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    Instead of "compiled languages", I would write "explicitly typed". Haskell, e.g., is compiled, too, yet you can write implicit declarations like in Python. – Sebastian Mach Mar 28 '14 at 13:18
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    While I do agree with you in these cases, forcing 3 or more characters in a variable name does not mean it will be descriptive. I'm currently using with open(FILE) as f: items = f.readlines() for example, where the variable f is really obvious, but I get pylint warnings. This made me change to flake8. – Axel Örn Sigurðsson Aug 20 '14 at 14:05
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    you can also change the pylint rules to allow 'f' a variable name. There are already exceptions for i, j AFAIR. – gurney alex Aug 21 '14 at 10:21
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    for the people who downvoted this answer: I'm the guy who introduced the rule in Pylint, and the reason is exactly the one given. You may not agree with this decision, but this is nevertheless the answer to the question... – gurney alex Mar 9 '16 at 7:56
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    I totally follow your reasoning, however often in algorithms and mathematical programming some values are typically named with one letter. I think a function called f is totally different than an OptionList called c. Especially when I cannot rename it to function because it shadows a built-in. – kap Mar 27 '19 at 12:40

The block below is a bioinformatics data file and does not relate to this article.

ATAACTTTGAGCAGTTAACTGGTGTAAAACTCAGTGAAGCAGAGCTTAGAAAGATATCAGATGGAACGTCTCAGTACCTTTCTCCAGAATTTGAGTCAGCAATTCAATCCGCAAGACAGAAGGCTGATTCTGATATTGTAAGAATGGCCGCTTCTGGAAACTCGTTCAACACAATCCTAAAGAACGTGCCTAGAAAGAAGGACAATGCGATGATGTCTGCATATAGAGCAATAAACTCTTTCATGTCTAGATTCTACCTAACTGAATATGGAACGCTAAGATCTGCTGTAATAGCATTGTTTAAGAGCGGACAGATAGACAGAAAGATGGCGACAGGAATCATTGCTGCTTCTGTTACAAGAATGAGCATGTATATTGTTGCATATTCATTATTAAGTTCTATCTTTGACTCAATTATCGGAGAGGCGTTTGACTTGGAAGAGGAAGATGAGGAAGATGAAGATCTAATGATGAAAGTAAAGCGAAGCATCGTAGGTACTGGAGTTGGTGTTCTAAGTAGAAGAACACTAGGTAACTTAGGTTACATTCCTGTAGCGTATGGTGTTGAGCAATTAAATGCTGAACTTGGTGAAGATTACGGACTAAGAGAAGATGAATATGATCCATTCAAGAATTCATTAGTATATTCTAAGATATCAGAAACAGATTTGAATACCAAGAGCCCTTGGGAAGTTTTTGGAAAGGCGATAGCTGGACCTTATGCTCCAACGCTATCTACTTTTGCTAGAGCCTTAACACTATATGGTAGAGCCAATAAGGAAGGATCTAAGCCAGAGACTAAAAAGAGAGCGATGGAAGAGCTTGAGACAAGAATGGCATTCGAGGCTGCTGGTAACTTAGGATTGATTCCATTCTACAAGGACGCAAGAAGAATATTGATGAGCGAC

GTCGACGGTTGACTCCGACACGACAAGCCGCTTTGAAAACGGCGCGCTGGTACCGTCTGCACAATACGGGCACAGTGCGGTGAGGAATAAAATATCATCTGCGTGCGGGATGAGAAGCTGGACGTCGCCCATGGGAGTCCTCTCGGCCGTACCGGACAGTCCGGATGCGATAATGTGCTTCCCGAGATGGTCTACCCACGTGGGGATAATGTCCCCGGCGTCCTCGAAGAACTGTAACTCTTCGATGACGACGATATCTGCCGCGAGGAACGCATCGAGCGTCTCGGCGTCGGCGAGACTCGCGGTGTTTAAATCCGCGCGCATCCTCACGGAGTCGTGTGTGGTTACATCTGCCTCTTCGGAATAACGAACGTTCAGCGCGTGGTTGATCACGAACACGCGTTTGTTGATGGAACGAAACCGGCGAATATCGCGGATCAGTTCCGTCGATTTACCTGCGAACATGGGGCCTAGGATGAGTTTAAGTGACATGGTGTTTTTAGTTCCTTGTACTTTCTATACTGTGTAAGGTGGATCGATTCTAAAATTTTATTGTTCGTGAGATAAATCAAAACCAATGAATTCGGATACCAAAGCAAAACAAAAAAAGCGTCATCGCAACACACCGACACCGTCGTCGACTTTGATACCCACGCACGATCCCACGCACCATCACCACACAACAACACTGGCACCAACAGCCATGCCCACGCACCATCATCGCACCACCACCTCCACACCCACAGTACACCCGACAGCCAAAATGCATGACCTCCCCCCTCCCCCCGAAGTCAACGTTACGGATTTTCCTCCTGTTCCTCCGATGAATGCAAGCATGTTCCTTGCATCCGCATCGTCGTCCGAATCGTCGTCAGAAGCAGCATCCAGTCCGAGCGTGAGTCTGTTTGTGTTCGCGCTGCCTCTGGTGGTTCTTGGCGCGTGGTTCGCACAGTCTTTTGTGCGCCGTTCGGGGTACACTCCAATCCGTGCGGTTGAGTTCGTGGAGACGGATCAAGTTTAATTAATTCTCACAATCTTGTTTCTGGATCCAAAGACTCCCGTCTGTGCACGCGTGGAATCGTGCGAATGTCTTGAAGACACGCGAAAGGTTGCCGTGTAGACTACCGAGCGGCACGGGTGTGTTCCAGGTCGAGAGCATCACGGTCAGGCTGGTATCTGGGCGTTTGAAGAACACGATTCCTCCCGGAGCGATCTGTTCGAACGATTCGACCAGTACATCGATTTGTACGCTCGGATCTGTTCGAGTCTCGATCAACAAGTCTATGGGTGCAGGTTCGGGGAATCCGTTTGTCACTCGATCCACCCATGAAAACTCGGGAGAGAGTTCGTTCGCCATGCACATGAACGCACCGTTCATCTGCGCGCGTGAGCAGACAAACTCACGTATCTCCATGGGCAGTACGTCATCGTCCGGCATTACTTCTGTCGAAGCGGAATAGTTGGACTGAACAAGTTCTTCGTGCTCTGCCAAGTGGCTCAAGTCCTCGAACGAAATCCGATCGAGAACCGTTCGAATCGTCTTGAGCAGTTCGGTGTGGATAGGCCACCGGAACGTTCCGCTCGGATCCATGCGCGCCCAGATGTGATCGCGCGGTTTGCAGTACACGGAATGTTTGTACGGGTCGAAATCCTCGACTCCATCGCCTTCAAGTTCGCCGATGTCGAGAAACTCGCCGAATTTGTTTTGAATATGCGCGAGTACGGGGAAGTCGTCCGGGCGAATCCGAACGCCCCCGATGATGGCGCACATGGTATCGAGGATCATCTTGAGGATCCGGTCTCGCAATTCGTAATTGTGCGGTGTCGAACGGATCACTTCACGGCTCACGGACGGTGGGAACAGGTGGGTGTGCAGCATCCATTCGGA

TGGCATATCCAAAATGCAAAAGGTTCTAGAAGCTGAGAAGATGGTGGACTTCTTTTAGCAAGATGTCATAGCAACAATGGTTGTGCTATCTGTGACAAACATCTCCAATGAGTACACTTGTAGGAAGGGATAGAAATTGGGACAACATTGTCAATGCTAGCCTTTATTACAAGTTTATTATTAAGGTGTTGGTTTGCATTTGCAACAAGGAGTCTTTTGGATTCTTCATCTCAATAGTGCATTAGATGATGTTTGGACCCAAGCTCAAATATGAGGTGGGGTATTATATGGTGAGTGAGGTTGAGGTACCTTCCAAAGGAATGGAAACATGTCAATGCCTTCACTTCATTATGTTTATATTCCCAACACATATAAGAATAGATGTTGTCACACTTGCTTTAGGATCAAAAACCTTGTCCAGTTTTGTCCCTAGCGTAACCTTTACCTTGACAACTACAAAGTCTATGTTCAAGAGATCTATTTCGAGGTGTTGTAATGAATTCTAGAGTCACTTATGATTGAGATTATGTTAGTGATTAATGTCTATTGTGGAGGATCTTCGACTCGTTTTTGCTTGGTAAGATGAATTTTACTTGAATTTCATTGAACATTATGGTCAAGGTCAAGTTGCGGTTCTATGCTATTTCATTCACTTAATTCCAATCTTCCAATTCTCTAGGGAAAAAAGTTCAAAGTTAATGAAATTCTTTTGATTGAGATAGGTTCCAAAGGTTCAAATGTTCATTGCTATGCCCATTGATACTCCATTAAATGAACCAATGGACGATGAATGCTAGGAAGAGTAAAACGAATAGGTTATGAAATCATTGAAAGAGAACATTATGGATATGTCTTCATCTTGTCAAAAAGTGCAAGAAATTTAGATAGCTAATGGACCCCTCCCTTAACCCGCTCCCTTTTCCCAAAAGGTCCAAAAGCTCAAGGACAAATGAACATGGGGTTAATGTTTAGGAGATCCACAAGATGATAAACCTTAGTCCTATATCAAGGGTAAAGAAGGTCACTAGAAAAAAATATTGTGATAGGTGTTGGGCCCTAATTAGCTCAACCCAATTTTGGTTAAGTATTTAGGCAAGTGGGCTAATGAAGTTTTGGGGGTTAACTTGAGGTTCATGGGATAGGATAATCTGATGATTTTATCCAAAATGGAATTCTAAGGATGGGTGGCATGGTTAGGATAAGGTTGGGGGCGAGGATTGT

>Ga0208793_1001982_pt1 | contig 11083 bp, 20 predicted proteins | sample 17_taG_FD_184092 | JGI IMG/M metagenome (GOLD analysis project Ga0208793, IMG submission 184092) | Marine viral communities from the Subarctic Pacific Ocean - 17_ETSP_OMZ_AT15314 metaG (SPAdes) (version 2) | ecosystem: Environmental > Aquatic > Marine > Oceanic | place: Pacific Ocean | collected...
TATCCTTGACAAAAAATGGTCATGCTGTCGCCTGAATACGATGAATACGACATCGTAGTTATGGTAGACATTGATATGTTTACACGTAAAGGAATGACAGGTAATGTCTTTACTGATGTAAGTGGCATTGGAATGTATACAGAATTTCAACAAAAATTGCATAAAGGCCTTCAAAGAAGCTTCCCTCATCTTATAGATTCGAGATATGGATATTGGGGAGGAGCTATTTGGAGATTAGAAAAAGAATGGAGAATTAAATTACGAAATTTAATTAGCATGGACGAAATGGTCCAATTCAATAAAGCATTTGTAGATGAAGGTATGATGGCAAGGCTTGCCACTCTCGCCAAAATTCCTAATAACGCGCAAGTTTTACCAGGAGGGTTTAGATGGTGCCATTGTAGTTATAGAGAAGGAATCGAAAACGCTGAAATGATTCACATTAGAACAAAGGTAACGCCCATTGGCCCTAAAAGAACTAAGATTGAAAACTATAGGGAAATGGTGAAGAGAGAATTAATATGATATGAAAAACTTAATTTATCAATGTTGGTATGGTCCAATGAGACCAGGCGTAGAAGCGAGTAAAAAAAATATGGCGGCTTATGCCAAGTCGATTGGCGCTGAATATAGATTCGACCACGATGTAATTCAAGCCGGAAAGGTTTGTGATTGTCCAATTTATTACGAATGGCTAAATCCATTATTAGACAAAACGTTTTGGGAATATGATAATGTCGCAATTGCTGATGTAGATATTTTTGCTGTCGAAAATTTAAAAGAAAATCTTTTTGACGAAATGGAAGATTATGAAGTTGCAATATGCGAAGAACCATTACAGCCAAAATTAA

Nowadays there is also a option to override regexp. I.e. if you want to allow single characters as variables:

pylint --variable-rgx="[a-z0-9_]{1,30}$" <filename>

So, pylint will match PEP8 and will not bring additional violations on top. Also you can add it to .pylintrc.

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    For version > 1.8.3 this seems to be the answer. Can put this in your .pylintrc as well for permanent config: variable-rgx=[a-z0-9_]{1,30}$. – James Mar 31 '18 at 19:39
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    --variable-rgx="[a-z_][a-z0-9_]{0,30}$" may be a little more appropriate, "9" shouldn't be a valid variable name. – Eric Le Fort Feb 28 '19 at 22:48

The deeper reason is that you may remember what you intended a, b, c, x, y, and z to mean when you wrote your code, but when others read it, or even when you come back to your code, the code becomes much more readable when you give it a semantic name. We're not writing stuff once on a chalkboard and then erasing it. We're writing code that might stick around for a decade or more, and be read many, many times.

Use semantic names. Semantic names I've used have been like ratio, denominator, obj_generator, path, etc. It may take an extra second or two to type them out, but the time you save trying to figure out what you wrote even half an hour from then is well worth it.

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    Thanks. Here's the final code -- gist.github.com/amandabee/8969833 -- I see your point about code that I (or you) can read in a year, but in this case, I think x and y are genuinely descriptive. – Amanda Feb 17 '14 at 21:32
  • OTOH if I'm extracting an element <dt/> from an XML document, storing it in a variable 'dt' seems quite clear, while storing it as 'date' (which is what this element happens to represent) could be confusing, and making up something like 'the_dt_field' is just silly logorrhea. (No, I have no control over the element's name; it's someone else's schema.) There must be many such exceptions which test the rule. – Mark Wood Aug 27 at 14:16